Chip multiprocessor (CMP) architecture has attracting much attention as a next-generation microprocessor architecture and many kinds of CMP are widely being researched. However, CMP architectures several difficulties for effective use of memory, especially cache or local memory near a processor core. The authors have proposed OSCAR CMP architecture, which cooperatively works with multigrain parallelizing compiler which gives us much higher parallelism than instruction level parallelism or loop level parallelism and high productivity of application programs. To support the compiler optimization for effective use of cache or local memory, OSCAR CMP has local data memory (LDM) for processor private data and distributed shared memory (DSM) for synchronization and fine grain data transfers among processors, in addition to centralized shared memory (CSM) to support dynamic task scheduling. This paper proposes a static coarse grain task scheduling scheme for data localization using live variable analysis. Furthermore, remote memory data transfer scheduling scheme using information of live variable analysis is also described. The proposed scheme is implemented on OSCAR FORTRAN multigrain parallelizing compiler and is evaluated on OSCAR CMP using Tomcatv and Swim in SPEC CFP 95 benchmark View full abstract»

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  • Implementation Details and Evaluation of a New Exact and Fast Test for Array Data Dependence Analysis Based on Simplex Method

    Publication Year: 2004 , Page(s): 89 - 100
    Save to Project icon | Request Permissions | Click to expandQuick Abstract | PDF file iconPDF (263 KB) |  | HTML iconHTML  

    Data dependence analysis (DDA) is essential for any automatic parallelizing compiler to determine parallelizability of given portions of programs. Several techniques and tests to analyze data dependence between array elements have already been proposed. It is clear that when one examines these conventional DDA techniques, there exists a trade-off between their analysis speed and exactness of their analysis result. When the exactness of DDA is of primary importance, one can usually select the Omega test among the conventional tests. However, the Omega test analyses several ten times slower than the Banerjee test, on average. Moreover, it is hard to implement the Omega test. Therefore, in this paper a new exact test is proposed, whose algorithm is so simple that the analysis speed is generally several times faster than the Omega test. This new algorithm is mainly constructed by combining the Simplex method for linear programming with an exhaustive solution search. To evaluate this new algorithm, 55 benchmark programs were created. The comparison with the Omega test using these benchmark programs is also described View full abstract»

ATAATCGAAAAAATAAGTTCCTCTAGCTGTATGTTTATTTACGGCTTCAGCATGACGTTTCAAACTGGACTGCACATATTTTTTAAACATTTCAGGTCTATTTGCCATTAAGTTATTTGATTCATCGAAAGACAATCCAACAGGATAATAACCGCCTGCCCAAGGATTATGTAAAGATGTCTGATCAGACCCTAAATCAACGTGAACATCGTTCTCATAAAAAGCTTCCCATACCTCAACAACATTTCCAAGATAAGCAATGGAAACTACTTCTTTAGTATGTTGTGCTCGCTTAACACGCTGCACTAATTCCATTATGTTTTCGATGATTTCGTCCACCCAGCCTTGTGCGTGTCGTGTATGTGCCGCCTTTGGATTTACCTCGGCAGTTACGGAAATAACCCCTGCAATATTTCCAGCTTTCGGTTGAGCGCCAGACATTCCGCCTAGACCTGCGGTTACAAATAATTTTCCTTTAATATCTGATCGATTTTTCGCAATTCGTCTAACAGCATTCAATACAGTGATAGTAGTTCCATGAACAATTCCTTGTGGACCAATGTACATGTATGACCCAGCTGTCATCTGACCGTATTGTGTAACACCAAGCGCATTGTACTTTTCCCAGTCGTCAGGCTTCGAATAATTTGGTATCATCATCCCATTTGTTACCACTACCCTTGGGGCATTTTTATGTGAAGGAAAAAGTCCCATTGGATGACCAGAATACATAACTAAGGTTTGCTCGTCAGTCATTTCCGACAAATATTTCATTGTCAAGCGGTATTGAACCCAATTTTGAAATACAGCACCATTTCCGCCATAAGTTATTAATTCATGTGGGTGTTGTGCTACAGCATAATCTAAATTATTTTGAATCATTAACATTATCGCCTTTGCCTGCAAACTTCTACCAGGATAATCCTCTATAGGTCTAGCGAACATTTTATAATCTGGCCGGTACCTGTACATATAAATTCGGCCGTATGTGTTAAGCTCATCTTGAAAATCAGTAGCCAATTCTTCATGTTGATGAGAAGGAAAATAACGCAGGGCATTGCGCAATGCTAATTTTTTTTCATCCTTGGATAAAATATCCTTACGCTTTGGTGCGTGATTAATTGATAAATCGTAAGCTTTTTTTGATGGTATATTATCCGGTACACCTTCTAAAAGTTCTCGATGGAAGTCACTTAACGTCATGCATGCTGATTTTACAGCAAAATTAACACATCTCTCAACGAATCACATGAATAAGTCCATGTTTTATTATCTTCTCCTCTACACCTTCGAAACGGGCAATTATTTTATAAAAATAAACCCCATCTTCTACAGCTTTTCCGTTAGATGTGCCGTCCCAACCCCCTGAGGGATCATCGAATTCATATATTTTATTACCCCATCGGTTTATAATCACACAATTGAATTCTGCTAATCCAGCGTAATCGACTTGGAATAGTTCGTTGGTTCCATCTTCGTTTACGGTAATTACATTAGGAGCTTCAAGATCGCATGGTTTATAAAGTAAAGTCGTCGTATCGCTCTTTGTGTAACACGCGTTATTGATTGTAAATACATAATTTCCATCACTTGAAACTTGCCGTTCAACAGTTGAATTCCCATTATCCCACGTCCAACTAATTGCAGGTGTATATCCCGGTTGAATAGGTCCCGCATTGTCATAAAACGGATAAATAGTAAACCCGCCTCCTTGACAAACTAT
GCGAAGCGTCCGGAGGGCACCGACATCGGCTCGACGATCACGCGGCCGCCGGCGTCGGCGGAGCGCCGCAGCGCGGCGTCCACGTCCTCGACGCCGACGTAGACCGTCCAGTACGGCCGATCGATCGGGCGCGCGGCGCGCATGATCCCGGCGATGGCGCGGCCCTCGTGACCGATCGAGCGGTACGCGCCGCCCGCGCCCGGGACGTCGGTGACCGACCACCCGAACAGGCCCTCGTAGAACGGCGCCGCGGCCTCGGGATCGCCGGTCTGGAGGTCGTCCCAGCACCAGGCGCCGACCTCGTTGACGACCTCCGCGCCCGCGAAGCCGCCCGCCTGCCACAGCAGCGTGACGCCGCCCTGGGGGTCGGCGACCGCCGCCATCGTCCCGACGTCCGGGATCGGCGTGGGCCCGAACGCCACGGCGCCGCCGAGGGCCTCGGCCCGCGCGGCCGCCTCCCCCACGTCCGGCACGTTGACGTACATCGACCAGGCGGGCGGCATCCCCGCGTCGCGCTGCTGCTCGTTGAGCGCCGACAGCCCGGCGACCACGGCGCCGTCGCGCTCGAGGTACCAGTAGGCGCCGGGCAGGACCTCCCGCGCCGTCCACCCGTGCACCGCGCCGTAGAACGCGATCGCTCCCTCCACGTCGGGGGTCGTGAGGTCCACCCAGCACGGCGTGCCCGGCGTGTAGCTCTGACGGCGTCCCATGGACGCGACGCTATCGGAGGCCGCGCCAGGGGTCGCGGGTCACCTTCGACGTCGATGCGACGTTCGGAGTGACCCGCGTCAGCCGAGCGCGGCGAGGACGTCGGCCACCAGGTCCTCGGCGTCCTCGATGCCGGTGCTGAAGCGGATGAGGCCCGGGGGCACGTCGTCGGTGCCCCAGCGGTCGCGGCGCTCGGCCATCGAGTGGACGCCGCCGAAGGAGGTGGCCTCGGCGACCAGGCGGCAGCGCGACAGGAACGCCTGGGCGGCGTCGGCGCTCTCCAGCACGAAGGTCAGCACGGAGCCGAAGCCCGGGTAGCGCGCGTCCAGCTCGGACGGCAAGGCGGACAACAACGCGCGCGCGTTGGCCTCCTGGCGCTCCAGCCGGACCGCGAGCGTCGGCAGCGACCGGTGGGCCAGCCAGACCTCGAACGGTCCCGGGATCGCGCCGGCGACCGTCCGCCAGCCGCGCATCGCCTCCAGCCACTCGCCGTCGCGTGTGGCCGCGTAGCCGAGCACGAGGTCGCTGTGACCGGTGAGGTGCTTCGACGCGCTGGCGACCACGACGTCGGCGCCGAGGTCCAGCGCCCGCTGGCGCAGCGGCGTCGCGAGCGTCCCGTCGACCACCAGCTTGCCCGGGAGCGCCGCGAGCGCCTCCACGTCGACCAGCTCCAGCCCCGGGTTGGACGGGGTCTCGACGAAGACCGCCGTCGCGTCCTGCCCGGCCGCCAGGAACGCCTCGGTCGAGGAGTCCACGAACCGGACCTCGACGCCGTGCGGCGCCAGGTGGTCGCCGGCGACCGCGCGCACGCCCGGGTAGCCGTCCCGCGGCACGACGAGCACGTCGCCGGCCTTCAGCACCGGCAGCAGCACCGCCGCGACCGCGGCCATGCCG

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  • Large-Scale 3-D Fluid Simulations for Implosion Hydrodynamics on the Earth Simulator

    Publication Year: 2004 , Page(s): 102 - 108
    Save to Project icon | Request Permissions | Click to expandQuick Abstract | PDF file iconPDF (522 KB) |  | HTML iconHTML  

    A three-dimensional fluid code, IMPACT-3D has been parallelized with high performance Fortran (HPF) on the Earth Simulator. IMPACT-3D is an implosion analysis code using TVD scheme, which performs three-dimensional compressible and inviscid Eulerian fluid computation with the explicit 5-point stencil scheme for spatial differentiation and the fractional time step for time integration. The third dimension of an array was distributed for the parallelization, but the first dimension was preserved for the vector processing. Shift communications were manually tuned to get best performance by using HPF/JA extensions, which was designed to give the users more control over sophisticated parallelization and communication optimizations. Even the Earth Simulator Center claims more than 95% of vectorization ratio and more than 50% of parallelization efficiency to run the simulation code on the Earth Simulator, we have cleared these severe criteria for using 128 nodes of the Earth Simulator. We are very encouraged to get this outstanding performance on a real-world scientific application parallelized with HPF View full abstract»

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  • Highly Functional Memory Architecture for Large-Scale Data Applications

    Publication Year: 2004 , Page(s): 109 - 118
    Cited by:  Papers (1)  |  Patents (1)
    Save to Project icon | Request Permissions | Click to expandQuick Abstract | PDF file iconPDF (230 KB) |  | HTML iconHTML  

    Response time in database systems is not getting small as a processor speed is accelerating because of a growing gap between speed of the processor and that of a memory, and increase in data size. A conventional memory controller and caches in a processor cannot provide enough bandwidth of data transfer between a processor and memory. For fast processing with large data, it is effective to equip a memory controller with mechanisms for transferring large data and a processor with a buffer for receiving the data. In this paper, to accelerate query processing we propose the fast and large scale data transfer methods that take advantage of the data structure in main memory database systems and the characteristics of DRAM, and evaluate them in simulations on several queries. The simulation shows that the query processing with the proposed mechanisms exhibits about 10 times faster execution than a conventional method View full abstract»

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  • Parallel Processing using Data Localization for MPEG2 Encoding on OSCAR Chip Multiprocessor